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Past Help: Office Politics With Elizabeth Taylor

Need advice? Ask Clio, Muse of History. Send questions for Clio care of Rebecca Harrington at Cliomuseofhistory@hotmail.com.

How do I make men twice my age respect my authority in the workplace? 

Sincerely,

Kathleen

In 1959, Elizabeth Taylor was making 125,000 per movie (not a bad living, really) when the producers of the disgusting epic film Cleopatra asked her to star as the titular character. Liz didn’t really want to play a role the film’s own director had called a “strange, frustrating mixture of an American soap-opera virgin and an hysterical Slavic vamp,” so she set her price high: one million dollars. The producers were angry and initially refused, but after some negotiations (which involved weeping), she got her salary, as well as a $3,000 a week living allowance, $50,000 for every week over production, 10 percent of the profits, director approval, and the guarantee that the film would be shot in a cinema process her late third husband invented, which guaranteed her even more money.

And Liz did not stop being extra work for the producers there. Early on in the filming, Liz got the Asian flu and was “pronounced dead four times.” This led the production team to move the shoot from England to Italy so that Liz would “show up more.” In Italy, her life got even better: The producers rented her a massive villa and flew her chili from a restaurant in Los Angeles. They weren’t allowed to film her while she was having her period.

And how did she do it? By, as Vanity Fair put it, “inspiring abject terror in powerful men” through screaming. So what if she was later charged with “erotic vagrancy” by the Vatican for her torrid affair with Richard Burton on set? She ended up making $53 million  in today’s dollars.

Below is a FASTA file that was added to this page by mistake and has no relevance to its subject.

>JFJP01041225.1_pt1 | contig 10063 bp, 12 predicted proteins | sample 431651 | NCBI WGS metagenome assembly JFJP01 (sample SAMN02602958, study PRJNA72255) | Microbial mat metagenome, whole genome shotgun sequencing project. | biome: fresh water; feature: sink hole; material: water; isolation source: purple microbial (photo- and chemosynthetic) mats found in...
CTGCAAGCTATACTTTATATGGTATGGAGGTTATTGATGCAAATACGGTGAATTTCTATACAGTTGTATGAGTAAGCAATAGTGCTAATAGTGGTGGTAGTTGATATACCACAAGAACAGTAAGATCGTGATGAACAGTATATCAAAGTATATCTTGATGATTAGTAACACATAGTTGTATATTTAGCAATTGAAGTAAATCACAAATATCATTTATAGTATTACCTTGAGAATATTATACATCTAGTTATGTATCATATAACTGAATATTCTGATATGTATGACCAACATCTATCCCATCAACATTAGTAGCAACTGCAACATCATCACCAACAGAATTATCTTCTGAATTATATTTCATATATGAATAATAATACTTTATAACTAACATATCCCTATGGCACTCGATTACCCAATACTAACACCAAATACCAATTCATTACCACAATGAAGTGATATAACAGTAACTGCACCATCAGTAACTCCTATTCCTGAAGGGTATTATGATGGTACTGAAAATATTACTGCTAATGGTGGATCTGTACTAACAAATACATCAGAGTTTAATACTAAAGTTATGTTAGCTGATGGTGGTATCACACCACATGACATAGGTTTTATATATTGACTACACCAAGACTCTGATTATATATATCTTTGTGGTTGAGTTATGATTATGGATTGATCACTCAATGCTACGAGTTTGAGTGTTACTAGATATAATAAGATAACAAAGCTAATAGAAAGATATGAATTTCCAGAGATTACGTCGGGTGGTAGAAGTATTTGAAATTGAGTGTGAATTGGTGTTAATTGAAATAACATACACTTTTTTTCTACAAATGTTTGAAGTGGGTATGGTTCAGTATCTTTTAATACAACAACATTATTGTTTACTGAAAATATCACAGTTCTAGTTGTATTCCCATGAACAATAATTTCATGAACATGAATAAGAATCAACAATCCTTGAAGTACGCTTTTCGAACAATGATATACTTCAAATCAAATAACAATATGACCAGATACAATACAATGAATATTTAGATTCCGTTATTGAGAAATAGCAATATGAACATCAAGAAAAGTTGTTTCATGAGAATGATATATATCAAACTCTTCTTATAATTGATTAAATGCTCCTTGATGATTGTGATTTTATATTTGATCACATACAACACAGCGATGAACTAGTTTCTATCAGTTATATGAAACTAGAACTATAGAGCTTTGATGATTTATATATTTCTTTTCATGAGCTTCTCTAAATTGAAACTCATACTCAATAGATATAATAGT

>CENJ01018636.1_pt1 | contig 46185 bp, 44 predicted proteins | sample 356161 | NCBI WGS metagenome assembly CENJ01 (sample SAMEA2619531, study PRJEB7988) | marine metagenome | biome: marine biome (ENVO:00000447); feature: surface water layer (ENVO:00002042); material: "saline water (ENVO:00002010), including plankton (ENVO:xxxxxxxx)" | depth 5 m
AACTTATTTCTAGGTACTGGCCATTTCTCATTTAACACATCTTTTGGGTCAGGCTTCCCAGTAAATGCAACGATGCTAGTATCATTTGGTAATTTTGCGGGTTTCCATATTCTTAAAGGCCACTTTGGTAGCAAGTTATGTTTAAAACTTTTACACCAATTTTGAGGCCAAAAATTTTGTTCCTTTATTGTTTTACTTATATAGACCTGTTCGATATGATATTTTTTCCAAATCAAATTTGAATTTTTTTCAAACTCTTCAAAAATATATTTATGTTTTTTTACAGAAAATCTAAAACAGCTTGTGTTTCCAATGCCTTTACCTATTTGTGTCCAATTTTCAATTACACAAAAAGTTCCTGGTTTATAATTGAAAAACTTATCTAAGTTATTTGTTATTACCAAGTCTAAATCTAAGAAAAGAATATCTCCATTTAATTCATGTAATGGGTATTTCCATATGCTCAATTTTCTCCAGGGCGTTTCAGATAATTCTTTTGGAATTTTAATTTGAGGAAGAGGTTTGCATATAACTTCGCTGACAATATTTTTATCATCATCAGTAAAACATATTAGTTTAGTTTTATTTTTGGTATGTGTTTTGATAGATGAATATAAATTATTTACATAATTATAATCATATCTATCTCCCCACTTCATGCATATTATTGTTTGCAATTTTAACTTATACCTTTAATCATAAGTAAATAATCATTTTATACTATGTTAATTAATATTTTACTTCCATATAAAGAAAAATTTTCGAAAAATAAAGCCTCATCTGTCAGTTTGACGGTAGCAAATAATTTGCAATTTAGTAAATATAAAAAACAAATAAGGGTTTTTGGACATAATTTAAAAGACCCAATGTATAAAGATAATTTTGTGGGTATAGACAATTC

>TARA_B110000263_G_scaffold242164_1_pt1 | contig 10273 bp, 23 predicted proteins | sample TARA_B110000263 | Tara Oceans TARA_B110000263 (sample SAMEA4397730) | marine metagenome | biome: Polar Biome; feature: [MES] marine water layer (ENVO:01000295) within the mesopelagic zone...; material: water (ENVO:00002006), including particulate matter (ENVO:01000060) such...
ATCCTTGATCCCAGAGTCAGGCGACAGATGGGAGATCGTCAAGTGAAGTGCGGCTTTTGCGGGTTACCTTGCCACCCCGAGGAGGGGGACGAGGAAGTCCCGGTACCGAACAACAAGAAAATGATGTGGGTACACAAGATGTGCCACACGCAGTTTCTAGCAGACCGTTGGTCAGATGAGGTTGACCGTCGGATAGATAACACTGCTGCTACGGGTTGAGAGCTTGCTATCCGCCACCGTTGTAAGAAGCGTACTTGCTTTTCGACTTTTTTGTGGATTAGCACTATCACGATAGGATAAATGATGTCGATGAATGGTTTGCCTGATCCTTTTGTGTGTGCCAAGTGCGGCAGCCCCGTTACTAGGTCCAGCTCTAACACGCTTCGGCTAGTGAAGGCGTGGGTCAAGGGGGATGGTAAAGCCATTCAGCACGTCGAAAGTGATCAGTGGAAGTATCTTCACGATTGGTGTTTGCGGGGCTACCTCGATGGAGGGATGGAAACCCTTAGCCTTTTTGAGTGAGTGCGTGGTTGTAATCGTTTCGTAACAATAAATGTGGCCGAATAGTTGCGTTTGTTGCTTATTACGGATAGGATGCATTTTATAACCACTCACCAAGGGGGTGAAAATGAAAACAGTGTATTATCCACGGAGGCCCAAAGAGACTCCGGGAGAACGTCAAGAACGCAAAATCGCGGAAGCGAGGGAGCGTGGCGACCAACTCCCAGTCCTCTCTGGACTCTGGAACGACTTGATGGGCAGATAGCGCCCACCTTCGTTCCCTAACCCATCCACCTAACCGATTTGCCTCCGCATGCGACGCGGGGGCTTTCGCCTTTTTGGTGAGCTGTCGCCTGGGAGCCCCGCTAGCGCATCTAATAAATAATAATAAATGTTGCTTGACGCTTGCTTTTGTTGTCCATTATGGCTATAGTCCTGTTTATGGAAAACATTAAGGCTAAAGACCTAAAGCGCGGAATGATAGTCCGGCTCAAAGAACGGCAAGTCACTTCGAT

The moral of the story: Apparently, to ask for outrageous things, scream, and never, ever work on your period — because if men had periods, there would be mandatory monthly vacations. Lean in?

Dear Clio, I think a man sent me a "sext" the other day. It was not a photo, just words. I didn't know what to do, so I didn't respond, and now I think he might think I hate him. What do I do?

Signed,

Confused about Sexts

I’m so sorry. The unexpected sext is so difficult and embarrassing for everyone.  Yet sexts, as humiliating as they are, must be kept in perspective.  Some of civilization’s most august love letters (the sexts of history) were just as embarrassing as any digital communiqué. To wit, this corker from Franz Litz, “Eternity in your arms ... Heaven, hell, all is within you and even more than all ... Oh! Leave me free to rave in my delirium.” What a nightmare to receive. I would be far more embarrassed to get that than a regular old picture. Check out this passive-aggressive ditty from Franz Kafka: “Did I think of signing myself Dein? No, nothing could be more false. No, I am forever fettered to myself, that's what I am, and that's what I must try to live with.” Kafka wrote this to his fiancée Felice, whom he once said had “unattractive hair.” They never married.

All you can do is write back and say something like “I was sleeping!” Or, “wish I hadn’t slept through THAT.” It will make him feel appreciated and will also supply you with a winning alibi. “I was sleeping!” — that is what I would have written back to Franz Kafka had I been Felice. 

Copyright © 2013, New York Media LLC. All Rights Reserved. The Cut® are registered trademarks of New York Media LLC.

Copyright © 2013, New York Media LLC.
All Rights Reserved.

Copyright © 2013, New York Media LLC. All Rights Reserved.

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